When a person with impaired vision wants to buy such a device, where do they go? Whom does he contact? It's a consumer electronics product that helps cope with a difficult medical problem, but it is not being marketed as a medical treatment.
"When someone loses some of their sight, they are referred to all sorts of organizations that help them. and those organizations are aware of our solution. It doesn't need US Food and Drug Administration approval. It's regarded as a gadget, but it's a gadget that is making a revolution like insulin. That's the level of its added value. It's obviously needed, but the system, meaning the regulator, health funds, insurance companies, and so forth, still doesn't know what to do with it. For example, the Israel Ministry of Health is glad to buy the devices, but they want them left in the schools, instead of the students taking them home, because that would require coverage from the National Insurance Institute. We're working hard to create the social infrastructure to change this situation."
Wexler looks at the bigger picture when he talks about the company's vision. "A blind child's chance of finding a job is very poor. The National Insurance Institute sends the blind welfare checks from the time they are born to the time they die. When you take a child like this and give him a solution like OrCam's, you are enabling him to study and succeed - to do everything that a similar non-disabled person does."
Wexler has many examples of the device's success, especially among children. "There's a three year-old girl who can already read thanks to us. When she gets to first grade, she'll be ahead of her class. There's a seven year-old boy in the US who got our first device, and discovered that he could use it to read the Harry Potter book by himself, without his father reading to him. That made him so happy. There are a lot of smart kids like that, whose impaired vision is liable to stop their progress. A solution like OrCam's liberates them."
OrCam claims that its solution makes Braille superfluous. It is difficult to learn to read Braille; only a small proportion of the visually impaired use this skill.
"In Israel, posting every office sign in Braille was proposed in the framework of the accessibility laws for the handicapped. That's a nice idea, but it's ineffective. Blind people can't start feeling walls, not to mention the large amount of money it would cost. In other words, the added value is negligible, while our device makes everything accessible in a smarter way," Wexler argues.
Let's talk a little about numbers. How much does the device cost?
"It costs NIS 15,000 in Israel and $3,500 in the US. We didn't set those prices arbitrarily. We needed some kind of comparison, but there was none, because there's no such product in the market. The closest comparable product we found was a hearing aid. Hearing devices revolutionized the world of those with hearing disabilities, just as we are doing in the world of the visually impaired. The average price of a hearing device is NIS 15,000. I have a customer who said it was too cheap."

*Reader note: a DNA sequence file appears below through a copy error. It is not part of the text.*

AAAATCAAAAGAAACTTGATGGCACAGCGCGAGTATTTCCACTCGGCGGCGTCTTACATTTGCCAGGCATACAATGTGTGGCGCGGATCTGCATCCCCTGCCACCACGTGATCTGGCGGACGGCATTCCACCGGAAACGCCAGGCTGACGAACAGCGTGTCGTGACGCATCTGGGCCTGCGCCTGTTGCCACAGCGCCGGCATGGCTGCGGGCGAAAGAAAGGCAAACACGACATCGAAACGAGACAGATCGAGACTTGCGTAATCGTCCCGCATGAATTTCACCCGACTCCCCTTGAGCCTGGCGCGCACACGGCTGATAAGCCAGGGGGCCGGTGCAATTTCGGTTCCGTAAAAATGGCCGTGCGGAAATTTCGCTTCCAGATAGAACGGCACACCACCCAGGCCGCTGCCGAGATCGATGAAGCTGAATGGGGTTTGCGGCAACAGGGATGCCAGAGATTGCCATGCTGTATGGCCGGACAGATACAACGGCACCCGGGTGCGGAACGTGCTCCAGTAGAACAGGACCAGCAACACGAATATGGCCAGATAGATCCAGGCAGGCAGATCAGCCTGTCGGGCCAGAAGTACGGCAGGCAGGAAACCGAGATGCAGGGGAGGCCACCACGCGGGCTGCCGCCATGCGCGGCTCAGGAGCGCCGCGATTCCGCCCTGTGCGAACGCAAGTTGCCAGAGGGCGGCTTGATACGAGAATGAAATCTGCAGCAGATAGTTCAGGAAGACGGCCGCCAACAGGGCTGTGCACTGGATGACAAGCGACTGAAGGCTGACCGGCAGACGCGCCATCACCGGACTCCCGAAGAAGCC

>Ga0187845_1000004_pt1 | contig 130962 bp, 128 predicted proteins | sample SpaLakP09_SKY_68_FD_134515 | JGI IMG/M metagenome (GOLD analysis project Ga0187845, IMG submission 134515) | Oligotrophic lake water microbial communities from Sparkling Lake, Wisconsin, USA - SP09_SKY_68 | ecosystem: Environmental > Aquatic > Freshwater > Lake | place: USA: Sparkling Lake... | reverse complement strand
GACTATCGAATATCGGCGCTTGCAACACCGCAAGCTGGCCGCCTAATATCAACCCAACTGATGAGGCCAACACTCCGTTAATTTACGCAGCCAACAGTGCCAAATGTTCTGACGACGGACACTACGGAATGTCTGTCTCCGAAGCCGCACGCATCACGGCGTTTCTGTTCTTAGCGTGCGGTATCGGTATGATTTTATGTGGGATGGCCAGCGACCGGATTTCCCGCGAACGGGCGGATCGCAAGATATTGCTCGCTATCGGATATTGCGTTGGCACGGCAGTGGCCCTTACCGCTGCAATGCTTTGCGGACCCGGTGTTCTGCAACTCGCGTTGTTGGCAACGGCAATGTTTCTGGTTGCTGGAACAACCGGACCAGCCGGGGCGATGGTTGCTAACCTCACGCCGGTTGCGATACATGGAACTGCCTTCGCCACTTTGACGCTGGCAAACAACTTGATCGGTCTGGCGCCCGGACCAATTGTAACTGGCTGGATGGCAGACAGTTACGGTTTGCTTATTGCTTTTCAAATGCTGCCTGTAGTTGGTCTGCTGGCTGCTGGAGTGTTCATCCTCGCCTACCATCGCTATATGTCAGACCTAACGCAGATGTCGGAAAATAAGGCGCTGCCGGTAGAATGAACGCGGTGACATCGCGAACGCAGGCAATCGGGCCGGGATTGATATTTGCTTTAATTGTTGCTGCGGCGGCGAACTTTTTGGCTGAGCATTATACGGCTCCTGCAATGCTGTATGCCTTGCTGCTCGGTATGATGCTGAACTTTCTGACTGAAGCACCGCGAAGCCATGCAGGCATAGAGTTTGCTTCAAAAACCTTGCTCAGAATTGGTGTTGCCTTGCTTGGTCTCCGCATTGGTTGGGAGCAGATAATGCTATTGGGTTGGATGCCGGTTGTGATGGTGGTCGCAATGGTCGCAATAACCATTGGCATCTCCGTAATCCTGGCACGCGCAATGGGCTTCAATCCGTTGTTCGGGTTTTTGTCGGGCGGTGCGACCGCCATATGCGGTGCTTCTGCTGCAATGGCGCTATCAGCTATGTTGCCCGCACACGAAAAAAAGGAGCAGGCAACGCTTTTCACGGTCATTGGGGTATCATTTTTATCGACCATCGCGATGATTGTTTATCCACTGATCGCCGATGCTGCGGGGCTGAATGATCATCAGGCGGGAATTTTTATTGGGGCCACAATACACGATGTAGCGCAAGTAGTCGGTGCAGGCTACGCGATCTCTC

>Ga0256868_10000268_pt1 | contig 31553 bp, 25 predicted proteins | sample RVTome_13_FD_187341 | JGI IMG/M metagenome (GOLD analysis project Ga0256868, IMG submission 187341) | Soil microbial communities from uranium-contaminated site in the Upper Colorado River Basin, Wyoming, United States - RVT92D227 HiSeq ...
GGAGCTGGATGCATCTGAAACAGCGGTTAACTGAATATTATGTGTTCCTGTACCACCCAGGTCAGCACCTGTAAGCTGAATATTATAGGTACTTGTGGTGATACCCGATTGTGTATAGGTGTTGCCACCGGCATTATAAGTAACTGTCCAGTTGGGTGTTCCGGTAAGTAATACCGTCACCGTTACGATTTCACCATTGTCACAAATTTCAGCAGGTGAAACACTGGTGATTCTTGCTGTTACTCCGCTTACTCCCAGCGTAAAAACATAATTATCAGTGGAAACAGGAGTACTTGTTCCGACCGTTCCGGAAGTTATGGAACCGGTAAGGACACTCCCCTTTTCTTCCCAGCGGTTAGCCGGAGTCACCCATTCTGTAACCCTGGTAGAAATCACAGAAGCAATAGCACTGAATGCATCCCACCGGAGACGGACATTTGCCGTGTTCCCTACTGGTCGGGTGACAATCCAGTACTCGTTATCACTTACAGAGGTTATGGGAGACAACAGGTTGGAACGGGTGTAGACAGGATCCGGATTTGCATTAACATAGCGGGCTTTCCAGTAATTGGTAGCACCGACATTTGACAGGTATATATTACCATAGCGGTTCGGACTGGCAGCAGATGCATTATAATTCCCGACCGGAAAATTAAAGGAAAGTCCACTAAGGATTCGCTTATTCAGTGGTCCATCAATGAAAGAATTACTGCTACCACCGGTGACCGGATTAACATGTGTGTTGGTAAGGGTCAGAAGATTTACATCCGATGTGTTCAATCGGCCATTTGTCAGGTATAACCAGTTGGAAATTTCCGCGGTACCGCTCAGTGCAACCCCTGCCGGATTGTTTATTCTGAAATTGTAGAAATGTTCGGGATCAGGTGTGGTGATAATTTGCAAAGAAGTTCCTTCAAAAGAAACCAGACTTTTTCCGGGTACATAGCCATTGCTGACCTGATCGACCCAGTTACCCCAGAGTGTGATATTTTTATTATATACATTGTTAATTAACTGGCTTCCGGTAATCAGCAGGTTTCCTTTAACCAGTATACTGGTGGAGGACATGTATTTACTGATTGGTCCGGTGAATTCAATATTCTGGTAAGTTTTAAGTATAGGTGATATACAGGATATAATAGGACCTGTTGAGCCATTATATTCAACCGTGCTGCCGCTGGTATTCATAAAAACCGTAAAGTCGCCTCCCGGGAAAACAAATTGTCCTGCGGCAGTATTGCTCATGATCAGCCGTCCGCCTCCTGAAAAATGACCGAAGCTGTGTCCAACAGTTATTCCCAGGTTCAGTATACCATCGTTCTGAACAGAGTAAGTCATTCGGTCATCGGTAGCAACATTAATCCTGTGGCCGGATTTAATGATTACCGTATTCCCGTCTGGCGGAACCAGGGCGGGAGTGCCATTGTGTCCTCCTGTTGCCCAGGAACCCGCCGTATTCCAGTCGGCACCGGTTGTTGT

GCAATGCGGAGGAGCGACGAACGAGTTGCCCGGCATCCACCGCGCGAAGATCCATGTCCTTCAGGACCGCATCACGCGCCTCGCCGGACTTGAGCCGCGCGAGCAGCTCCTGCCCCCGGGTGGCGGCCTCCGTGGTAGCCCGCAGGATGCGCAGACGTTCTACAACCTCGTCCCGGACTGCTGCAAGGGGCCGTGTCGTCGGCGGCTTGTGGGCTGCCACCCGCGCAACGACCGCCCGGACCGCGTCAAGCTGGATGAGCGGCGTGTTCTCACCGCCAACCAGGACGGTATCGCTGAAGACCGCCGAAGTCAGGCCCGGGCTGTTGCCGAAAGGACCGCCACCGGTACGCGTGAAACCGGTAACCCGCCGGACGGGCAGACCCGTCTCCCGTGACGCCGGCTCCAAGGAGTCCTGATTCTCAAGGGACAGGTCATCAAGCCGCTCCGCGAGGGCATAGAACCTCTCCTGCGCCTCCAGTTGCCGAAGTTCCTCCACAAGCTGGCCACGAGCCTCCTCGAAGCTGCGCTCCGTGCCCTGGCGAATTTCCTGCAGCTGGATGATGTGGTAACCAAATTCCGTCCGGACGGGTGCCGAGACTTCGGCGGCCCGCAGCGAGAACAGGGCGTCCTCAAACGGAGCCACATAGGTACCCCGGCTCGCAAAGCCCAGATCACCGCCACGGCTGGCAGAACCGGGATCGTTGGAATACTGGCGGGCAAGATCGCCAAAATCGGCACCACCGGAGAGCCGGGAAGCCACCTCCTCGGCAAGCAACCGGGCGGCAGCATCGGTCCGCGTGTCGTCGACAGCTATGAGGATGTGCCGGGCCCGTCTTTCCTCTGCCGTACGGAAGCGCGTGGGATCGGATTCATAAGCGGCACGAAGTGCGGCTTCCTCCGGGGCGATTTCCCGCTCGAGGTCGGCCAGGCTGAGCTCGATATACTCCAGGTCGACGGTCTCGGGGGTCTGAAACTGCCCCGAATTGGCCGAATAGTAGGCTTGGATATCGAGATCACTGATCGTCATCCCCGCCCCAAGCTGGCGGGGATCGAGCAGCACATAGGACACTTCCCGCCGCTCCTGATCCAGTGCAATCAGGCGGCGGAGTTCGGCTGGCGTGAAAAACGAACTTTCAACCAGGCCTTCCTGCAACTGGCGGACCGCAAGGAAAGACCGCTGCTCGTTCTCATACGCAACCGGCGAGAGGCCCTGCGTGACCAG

Really? How does he explain that?
"This is a guy in Tel Aviv who said that he will cover this investment within two years, because he doesn't have to pay someone to come twice a month to read his mail. NIS 15,000 is more or less one month's salary, but the device enables users to work more years before they retire. That's priceless."
But there is usually reimbursement for a hearing aid. Here, there isn't.
"Right, so we're working a lot with the National Insurance Institute, the Ministry of Health, the Ministry of Defense (for disabled IDF veterans), even the Ministry of Education, with which we already have a second pilot, the municipal welfare authorities, etc. In any case, the proportion of subsidy is different."
Is the company making a profit?
"If we sell enough, we'll make our first profit this year. If not, we'll break even."
Why is the Israeli market important to you?
Rodman: "Because we give training - we have a strong connection with our customers. It's very easy for us to work in Israel, because the feedback from the Israeli customers is the most useful. Israelis don't hesitate to criticize. They're the most uninhibited; they tell you the truth to your face, and that really helps us improve the device. Up until now, we've managed to talk with each and every one of our customers. That might change when we get bigger, but right now, it's simply amazing. We owe a lot of the way our device works to feedback from our customers."
Wexler adds a parting word: "It's both economically and socially worthwhile, so I have no doubt we're in the right direction."
Published by Globes [online], Israel Business News - www.globes-online.com - on January 15, 2017